How To Ace A Group Interview (Questions Included)

By Mike Simpson

It’s here! It’s finally here!

The day you’ve been waiting for forever – the day of your interview for your dream job with the company of your choice. Man, you’ve worked hard to get where you are right now.

You spent hours perfecting your resume and tailoring your cover letter.

You spent days agonizing over your interview wardrobe and spent three hours in the mirror perfecting your Windsor knot.

You’ve done your research on not only the company you want to work for, but the people who will be interviewing you.

You’re confident (but not cocky) and ready to tackle anything the interviewer throws your way – anything that is, except the dreaded group interview.

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You walk into the room, fully prepared to walk out with a job offer, but nothing could prepare you for the fact that instead of meeting one on one with the hiring manager, you’re sitting down with five other candidates, five other equally bright and qualified job seekers – and they’ve all worked just as hard as you have to get where they are right now.

Oh…darn.

So, how do you handle a situation like this?

First thing first, don’t panic. In fact, take a deep breath and relax a little bit. A group interview, once you know how to master it, is one of the easiest interviews to nail.

The goal is to make sure you stand out, for all the right reasons, and we’re here to help you figure out just what it will take to ensure that happens.

Of course, before you can sail through one, you need to know exactly what you’re walking into.

For that, we need to start with the basics.

What Is A Group Interview?

Let’s start with what it’s not. A group interview is not a panel interview.group-vs-panel(1)

A panel interview is one in which you, the interviewee, are brought in to interview with a group of individuals from the company.

You are the sole focus of the interview and the interviewers spend the time asking you questions and getting to know you.

A panel interview might include potential coworkers and professional peers as well as managers and upper level individuals.

A group interview, on the other hand, is where you are interviewed alongside several other potential candidates for the same position.

But why?

Shouldn’t they know by now that I’m perfect for the job?

Why do they have to bring anybody else into this situation??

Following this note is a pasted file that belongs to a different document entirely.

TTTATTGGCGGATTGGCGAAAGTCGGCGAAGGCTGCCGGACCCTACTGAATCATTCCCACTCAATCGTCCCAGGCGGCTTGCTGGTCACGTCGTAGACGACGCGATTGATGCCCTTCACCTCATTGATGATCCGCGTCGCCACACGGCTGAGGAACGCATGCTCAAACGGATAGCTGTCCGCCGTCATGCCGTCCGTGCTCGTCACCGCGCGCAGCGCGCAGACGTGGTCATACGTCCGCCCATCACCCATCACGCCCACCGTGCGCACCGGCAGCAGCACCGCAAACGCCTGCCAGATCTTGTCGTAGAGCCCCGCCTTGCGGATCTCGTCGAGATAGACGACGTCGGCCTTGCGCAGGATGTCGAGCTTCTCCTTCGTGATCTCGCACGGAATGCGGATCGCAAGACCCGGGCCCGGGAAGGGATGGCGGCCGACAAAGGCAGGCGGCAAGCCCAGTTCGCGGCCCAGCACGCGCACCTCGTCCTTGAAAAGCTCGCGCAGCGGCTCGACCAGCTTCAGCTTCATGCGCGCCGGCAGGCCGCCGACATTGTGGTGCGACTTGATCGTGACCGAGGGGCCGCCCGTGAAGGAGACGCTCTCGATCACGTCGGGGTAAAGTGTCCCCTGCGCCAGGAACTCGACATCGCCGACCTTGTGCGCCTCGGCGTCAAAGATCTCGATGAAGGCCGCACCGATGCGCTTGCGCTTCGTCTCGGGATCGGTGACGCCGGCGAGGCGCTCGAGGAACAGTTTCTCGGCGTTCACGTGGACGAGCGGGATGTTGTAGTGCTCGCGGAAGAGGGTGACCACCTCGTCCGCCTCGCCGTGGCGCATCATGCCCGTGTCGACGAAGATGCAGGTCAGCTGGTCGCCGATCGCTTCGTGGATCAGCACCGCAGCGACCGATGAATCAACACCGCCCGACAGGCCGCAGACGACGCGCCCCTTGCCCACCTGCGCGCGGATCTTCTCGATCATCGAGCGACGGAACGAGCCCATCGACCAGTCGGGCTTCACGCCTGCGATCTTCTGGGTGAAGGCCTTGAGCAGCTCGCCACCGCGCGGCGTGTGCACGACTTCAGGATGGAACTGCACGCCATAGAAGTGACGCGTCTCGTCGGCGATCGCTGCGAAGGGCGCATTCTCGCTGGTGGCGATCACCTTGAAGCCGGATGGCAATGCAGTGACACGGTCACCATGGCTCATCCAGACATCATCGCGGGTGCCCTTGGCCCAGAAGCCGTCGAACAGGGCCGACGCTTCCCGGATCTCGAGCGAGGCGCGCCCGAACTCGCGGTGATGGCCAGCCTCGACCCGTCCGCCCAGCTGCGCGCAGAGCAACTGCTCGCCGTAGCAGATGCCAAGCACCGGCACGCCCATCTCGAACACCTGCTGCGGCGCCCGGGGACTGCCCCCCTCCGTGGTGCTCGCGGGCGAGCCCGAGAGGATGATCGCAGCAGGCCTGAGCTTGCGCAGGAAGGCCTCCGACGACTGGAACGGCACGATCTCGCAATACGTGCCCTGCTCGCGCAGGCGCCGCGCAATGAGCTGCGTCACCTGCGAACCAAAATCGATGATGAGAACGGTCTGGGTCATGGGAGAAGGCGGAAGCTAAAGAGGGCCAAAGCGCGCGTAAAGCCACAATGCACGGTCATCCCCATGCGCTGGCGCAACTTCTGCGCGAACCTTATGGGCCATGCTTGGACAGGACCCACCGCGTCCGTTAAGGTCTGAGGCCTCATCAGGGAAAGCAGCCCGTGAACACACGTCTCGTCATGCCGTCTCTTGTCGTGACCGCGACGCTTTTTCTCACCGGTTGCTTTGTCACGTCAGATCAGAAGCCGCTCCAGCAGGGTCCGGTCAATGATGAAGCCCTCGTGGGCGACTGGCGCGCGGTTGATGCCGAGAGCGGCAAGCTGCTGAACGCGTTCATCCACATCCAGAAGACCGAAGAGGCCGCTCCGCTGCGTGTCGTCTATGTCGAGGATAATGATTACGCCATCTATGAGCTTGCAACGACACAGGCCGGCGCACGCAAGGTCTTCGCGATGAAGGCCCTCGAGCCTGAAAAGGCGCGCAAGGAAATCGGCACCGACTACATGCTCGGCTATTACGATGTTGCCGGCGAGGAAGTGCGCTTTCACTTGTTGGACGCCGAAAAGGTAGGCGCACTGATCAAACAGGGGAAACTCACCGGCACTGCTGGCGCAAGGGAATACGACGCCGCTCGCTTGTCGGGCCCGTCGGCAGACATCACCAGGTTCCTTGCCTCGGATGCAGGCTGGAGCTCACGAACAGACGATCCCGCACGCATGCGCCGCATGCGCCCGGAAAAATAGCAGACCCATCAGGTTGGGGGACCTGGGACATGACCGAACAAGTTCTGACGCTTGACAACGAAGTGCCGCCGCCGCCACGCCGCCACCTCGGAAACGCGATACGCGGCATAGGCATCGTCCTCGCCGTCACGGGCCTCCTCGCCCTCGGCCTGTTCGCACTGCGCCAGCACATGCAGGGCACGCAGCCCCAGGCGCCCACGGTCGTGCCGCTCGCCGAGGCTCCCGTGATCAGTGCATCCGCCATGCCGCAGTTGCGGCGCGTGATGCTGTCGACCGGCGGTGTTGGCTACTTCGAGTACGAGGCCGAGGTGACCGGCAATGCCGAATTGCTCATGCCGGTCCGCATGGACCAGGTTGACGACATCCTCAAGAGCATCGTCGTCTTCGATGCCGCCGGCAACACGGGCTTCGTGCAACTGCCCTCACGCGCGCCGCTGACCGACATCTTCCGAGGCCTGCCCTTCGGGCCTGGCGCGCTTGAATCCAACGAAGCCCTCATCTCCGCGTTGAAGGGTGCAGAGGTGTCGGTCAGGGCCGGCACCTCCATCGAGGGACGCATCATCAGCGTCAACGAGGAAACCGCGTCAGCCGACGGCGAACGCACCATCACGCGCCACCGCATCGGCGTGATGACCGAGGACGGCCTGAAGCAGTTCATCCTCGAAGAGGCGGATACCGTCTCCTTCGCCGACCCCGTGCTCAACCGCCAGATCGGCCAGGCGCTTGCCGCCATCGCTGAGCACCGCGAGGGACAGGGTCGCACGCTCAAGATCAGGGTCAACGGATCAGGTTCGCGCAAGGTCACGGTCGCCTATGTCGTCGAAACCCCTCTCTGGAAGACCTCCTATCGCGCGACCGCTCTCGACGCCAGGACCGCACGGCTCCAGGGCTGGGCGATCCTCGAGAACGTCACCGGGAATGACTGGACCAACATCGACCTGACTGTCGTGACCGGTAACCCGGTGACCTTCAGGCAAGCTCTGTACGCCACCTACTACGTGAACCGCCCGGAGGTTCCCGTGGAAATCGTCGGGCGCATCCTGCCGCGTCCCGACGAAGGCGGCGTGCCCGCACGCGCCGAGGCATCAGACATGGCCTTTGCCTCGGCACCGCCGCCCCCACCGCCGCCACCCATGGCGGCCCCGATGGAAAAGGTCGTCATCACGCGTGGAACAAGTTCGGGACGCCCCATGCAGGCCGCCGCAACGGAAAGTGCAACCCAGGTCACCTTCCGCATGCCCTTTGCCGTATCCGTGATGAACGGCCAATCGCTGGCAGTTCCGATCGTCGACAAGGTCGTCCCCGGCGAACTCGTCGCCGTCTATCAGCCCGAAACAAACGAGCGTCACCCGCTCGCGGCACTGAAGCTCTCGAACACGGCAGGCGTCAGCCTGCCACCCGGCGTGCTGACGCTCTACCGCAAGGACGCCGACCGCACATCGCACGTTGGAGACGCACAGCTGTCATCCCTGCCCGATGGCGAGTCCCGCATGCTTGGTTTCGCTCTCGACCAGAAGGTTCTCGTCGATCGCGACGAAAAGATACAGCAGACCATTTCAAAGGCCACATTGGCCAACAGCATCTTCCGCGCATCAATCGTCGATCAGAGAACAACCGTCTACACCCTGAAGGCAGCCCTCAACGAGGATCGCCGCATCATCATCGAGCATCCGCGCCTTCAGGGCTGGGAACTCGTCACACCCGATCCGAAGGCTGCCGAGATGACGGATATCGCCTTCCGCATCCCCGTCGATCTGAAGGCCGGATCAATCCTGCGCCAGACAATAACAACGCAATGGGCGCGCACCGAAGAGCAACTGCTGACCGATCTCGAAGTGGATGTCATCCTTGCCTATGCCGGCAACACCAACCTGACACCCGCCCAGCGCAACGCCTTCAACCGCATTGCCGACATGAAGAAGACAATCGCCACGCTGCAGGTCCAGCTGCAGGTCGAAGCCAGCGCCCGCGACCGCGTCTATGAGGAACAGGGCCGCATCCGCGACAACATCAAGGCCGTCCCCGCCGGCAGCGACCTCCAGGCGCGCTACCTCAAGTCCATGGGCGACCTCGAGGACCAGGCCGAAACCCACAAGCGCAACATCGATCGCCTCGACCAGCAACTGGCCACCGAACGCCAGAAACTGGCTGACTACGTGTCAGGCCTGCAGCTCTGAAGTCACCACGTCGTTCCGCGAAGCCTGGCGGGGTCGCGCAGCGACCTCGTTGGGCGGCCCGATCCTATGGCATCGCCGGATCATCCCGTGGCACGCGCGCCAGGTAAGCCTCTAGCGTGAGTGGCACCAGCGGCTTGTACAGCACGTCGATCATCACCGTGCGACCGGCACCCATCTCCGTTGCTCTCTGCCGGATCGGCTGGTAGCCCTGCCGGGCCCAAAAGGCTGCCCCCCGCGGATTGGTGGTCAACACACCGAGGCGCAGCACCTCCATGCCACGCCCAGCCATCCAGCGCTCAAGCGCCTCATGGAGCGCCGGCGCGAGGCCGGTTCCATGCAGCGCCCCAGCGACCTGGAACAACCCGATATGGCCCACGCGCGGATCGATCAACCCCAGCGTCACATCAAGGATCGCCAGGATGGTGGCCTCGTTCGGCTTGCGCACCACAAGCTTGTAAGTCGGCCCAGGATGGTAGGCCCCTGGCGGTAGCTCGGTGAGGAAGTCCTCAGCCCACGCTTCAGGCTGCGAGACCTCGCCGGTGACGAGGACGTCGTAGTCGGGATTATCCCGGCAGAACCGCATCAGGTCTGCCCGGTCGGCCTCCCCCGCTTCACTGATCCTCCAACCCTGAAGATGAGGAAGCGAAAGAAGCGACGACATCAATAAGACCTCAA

Why Are Group Interviews Used?

For several reasons.

First off, it saves time, and as we all know, time is money to busy hiring managers.

It’s also a great opportunity for them to see how you react.

Chances are, you’re being hired for a position where you are going to have to work with other people and the fastest way to see how adaptable you are and how well you can cooperate with others is to see it first hand before they’ve taken the risk and hired you.

It’s also cheaper to hire 10 people in one hour than spend ten hours interviewing each person individually. Like we said, time is money.

A lot of times group interviews are used for positions that include customer service components and interactions with large numbers of clients or the public.

They are also often used to find individuals to fill positions where there might be a number of current openings like sales teams.

Not only are you answering questions, you’re also demonstrating through your actions exactly what you’re going to be like to work with…which is why you need to be sure you’re more than ready to tackle this sort of interview in a professional way.

Group interview questions can cover not only the standard interview questions, but also include questions which require you to work in a team. Hiring managers want to see not only how you do on your own, but how you do when you’re paired up with those around you and how well you can work together.

  • Are you a team player or are you just looking for an opportunity to sabotage the other interviewees?
  • Are you a leader or are you a follower?
  • Can you problem solve with others or are you a part of the problem itself?
  • Are you comfortable taking directions from someone else or are you the one who has to constantly be in charge no matter what?